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W. David WESTON; Rex Montis Silver Company, Cross-Counterclaimants-Cross-Defendants-Appellants, v. Samuel HARMATZ; H.E. Moses; Bernard Hodowski; Chris Waugh; A.C. Nejedly; Estate of R.E. Donahey; Grace V. Duncan; Elliott Weinberg, Defendants-Appellees.
Like miners brawling over tiny flecks of gold from the remains of a once-promising strike, Appellants come to this Court for the third time, seeking to extract a few pennies more from their investment in a gold mine venture that failed almost twenty years ago. Resurrecting legal arguments rejected at earlier stages of this litigation, contradicting their own contemporaneous valuations of the assets at issue, and presenting a view of the record with as much resemblance to reality as an ancient prospector's memories of what might have been, Appellants ask this Court to shield them from the consequences of their own folly (and worse). We compliment the district court for extracting a fair result from the evidentiary detritus put forward by these appellants, and now bring the legal saga of the Telegraph Gold Mine to a close. The judgment of the district court is AFFIRMED.
Our first opinion involving this case, Cascade Energy & Metals Corp. v. Banks, 896 F.2d 1557 (10th Cir.1990) (“Cascade I ”), recounts the convoluted history of the mining venture and resulting litigation, and also provides a helpful diagram illustrating the web of inter-related business associations involved in the mine. We provide here only an abbreviated history of the particular facts related to the current appeal.
Cascade Energy and Metals Corporation (“Cascade”), a Nevada corporation, acquired the Telegraph Gold Mine near California's Death Valley in 1974. Appellant W. David Weston was Cascade's president and owned or controlled more than 50% of its stock. Cascade then leased the mine to a Weston-controlled limited partnership, Telegraph Mine Limited (“Telegraph Limited”), whose general partner was Cascade. In 1979, Telegraph Limited sold 40% of its interest in the lease to a California limited partnership called Gold Technics, Ltd. (“Gold Technics”). The appellees in this case are limited partners in Gold Technics who collectively owned a 90% interest in the Gold Technics partnership.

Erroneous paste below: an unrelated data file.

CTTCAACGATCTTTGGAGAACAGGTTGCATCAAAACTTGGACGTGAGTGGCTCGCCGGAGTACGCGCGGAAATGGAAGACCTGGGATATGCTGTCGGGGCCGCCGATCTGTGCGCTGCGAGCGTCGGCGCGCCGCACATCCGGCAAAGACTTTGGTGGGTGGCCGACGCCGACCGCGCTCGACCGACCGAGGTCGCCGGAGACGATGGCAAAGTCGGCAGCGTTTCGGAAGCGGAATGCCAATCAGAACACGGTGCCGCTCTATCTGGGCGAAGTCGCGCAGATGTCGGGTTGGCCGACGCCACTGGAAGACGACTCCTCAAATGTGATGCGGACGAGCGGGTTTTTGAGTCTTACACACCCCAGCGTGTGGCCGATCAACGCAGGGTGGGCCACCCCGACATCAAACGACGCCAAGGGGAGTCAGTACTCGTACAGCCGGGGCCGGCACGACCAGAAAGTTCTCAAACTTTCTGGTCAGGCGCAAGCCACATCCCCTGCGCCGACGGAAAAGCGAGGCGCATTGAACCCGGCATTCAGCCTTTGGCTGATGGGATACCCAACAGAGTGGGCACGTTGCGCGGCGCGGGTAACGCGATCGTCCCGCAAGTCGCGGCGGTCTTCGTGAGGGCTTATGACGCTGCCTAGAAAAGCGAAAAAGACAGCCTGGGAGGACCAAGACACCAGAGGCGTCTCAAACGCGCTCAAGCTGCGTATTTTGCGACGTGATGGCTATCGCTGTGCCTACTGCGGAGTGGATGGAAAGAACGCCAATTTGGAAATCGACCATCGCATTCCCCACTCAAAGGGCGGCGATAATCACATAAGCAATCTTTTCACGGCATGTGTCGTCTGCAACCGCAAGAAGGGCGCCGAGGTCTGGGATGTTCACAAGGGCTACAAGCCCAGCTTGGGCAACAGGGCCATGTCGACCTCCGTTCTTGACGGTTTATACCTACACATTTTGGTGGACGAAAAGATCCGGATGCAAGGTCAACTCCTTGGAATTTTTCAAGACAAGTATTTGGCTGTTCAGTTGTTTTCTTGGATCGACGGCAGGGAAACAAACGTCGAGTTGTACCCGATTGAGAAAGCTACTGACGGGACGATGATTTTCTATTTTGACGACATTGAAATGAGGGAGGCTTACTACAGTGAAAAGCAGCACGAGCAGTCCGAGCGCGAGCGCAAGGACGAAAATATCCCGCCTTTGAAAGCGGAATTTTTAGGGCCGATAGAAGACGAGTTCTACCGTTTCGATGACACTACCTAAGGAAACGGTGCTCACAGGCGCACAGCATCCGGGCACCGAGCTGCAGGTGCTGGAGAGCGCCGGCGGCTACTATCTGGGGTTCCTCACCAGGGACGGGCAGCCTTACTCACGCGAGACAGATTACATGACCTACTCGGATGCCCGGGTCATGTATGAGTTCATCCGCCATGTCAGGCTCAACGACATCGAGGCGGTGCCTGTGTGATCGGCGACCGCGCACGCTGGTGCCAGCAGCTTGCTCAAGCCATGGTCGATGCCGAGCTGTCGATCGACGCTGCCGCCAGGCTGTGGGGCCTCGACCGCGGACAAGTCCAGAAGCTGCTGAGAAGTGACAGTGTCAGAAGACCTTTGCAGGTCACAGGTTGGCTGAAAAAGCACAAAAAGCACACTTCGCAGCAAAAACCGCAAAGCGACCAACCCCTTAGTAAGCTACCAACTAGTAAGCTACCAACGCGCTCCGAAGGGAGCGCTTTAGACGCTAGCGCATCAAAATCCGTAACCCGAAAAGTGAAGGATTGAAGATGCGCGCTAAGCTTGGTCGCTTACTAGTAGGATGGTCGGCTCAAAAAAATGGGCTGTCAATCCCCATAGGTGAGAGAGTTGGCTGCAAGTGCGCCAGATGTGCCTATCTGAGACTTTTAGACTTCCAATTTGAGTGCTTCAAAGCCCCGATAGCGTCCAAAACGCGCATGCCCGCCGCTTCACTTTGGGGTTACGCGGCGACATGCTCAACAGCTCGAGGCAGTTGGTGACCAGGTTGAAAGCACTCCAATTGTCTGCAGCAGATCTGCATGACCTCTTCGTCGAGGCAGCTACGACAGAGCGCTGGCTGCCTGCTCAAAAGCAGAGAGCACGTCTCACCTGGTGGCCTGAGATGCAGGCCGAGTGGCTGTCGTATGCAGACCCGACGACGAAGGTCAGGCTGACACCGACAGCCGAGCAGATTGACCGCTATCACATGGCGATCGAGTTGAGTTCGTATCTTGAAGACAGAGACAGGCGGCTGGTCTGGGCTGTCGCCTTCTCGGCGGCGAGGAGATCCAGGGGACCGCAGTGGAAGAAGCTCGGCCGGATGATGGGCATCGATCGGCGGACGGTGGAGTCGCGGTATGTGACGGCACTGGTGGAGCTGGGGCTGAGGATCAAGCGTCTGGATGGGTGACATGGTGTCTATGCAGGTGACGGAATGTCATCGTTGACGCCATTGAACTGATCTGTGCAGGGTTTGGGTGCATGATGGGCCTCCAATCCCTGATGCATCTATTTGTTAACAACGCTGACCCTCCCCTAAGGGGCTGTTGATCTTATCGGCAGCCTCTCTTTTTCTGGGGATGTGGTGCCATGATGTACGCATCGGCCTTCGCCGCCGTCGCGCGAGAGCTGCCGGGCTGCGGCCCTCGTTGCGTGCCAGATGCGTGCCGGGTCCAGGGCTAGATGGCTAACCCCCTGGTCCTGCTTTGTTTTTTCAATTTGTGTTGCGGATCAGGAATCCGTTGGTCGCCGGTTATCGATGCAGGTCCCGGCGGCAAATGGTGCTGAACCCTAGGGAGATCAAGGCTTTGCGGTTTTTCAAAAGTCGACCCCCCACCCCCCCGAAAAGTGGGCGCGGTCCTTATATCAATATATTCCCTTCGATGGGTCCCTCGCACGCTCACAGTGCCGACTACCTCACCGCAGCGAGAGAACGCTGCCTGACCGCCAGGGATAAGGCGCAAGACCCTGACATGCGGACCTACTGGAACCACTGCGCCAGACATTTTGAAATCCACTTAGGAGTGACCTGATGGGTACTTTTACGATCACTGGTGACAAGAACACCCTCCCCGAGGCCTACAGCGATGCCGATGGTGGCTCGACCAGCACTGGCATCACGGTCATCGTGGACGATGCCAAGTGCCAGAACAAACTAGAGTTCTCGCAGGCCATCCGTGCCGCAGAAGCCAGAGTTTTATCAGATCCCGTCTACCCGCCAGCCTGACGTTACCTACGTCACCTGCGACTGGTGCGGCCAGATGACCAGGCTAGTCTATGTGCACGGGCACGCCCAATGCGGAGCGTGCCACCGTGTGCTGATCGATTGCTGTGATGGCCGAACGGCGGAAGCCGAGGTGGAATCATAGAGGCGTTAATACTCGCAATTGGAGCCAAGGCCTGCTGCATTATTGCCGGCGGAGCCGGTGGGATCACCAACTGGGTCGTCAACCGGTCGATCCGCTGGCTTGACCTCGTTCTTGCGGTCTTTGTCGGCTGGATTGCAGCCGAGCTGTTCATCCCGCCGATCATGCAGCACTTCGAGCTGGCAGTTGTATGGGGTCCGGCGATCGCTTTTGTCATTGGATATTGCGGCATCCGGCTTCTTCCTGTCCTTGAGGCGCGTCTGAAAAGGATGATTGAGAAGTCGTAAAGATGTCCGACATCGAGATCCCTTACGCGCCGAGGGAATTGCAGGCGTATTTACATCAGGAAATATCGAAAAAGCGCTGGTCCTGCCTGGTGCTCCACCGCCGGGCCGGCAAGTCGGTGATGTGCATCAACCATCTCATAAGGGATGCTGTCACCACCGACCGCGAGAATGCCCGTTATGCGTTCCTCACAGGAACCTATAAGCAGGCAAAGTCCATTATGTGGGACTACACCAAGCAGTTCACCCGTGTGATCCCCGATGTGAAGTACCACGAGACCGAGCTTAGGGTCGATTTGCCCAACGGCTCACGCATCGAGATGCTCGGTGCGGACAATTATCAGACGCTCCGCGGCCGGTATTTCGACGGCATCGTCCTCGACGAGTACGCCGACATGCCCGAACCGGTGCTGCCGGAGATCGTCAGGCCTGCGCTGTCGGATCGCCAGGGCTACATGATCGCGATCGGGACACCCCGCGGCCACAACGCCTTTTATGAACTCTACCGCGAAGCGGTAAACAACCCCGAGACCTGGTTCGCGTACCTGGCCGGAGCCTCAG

Telegraph Limited and Gold Technics formed the Telegraph Mine Joint Venture (the “Joint Venture”) to operate the mine. The Joint Venture Agreement provided that Cascade would manage the Joint Venture. In 1980, Gold Technics sold 75% of its share of the Joint Venture to Appellant Rex Montis Silver Company (“Rex Montis”), a Utah corporation controlled by Weston. Rex Montis became the general partner of Gold Technics as part of the deal. The transaction required Rex Montis to convey 480,000 shares of its stock to Gold Technics, but the shares were never delivered. After this transaction, the ownership structure of the Joint Venture was as follows: 60% owned by Telegraph Limited, a Weston controlled entity, 30% owned by Rex Montis, another Weston entity, and 10% owned by Gold Technics, a limited partnership controlled by Weston entity Rex Montis but 90% owned by the appellees. In essence, the appellees had a 9% interest in and no control of a joint venture that was completely controlled and majority owned by Weston and his affiliated entities.
Cascade then raised additional capital for the Joint Venture by selling working interests in the mine to various individual and institutional investors known as the “Associates,” among whom were some of the Gold Technics limited partners.1 The transaction required the Associates to hire Cascade to operate the mine. According to the offering documents, Weston anticipated that the Joint Venture's initial capitalization would be sufficient to get the project going, and that subsequent operations would be self-sustaining based on mining revenues. Cascade commenced operations at the mine, but Weston soon realized that the initial capitalization was not enough even to sink a shaft. Weston persuaded the Associates that Cascade could generate profits more quickly and with fewer start-up costs by surface mining. However, more than a year's worth of moiling for gold succeeded only in draining the venture's coffers. Throughout this period, Weston repeatedly dunned the Associates for additional payments he claimed they were required to make, insisting all the while that only a little more time and a little more money stood between them and a profitable gold mine. Some of the Associates refused to pay Weston's “assessments,” on the ground that the original agreement did not obligate them to make additional payments.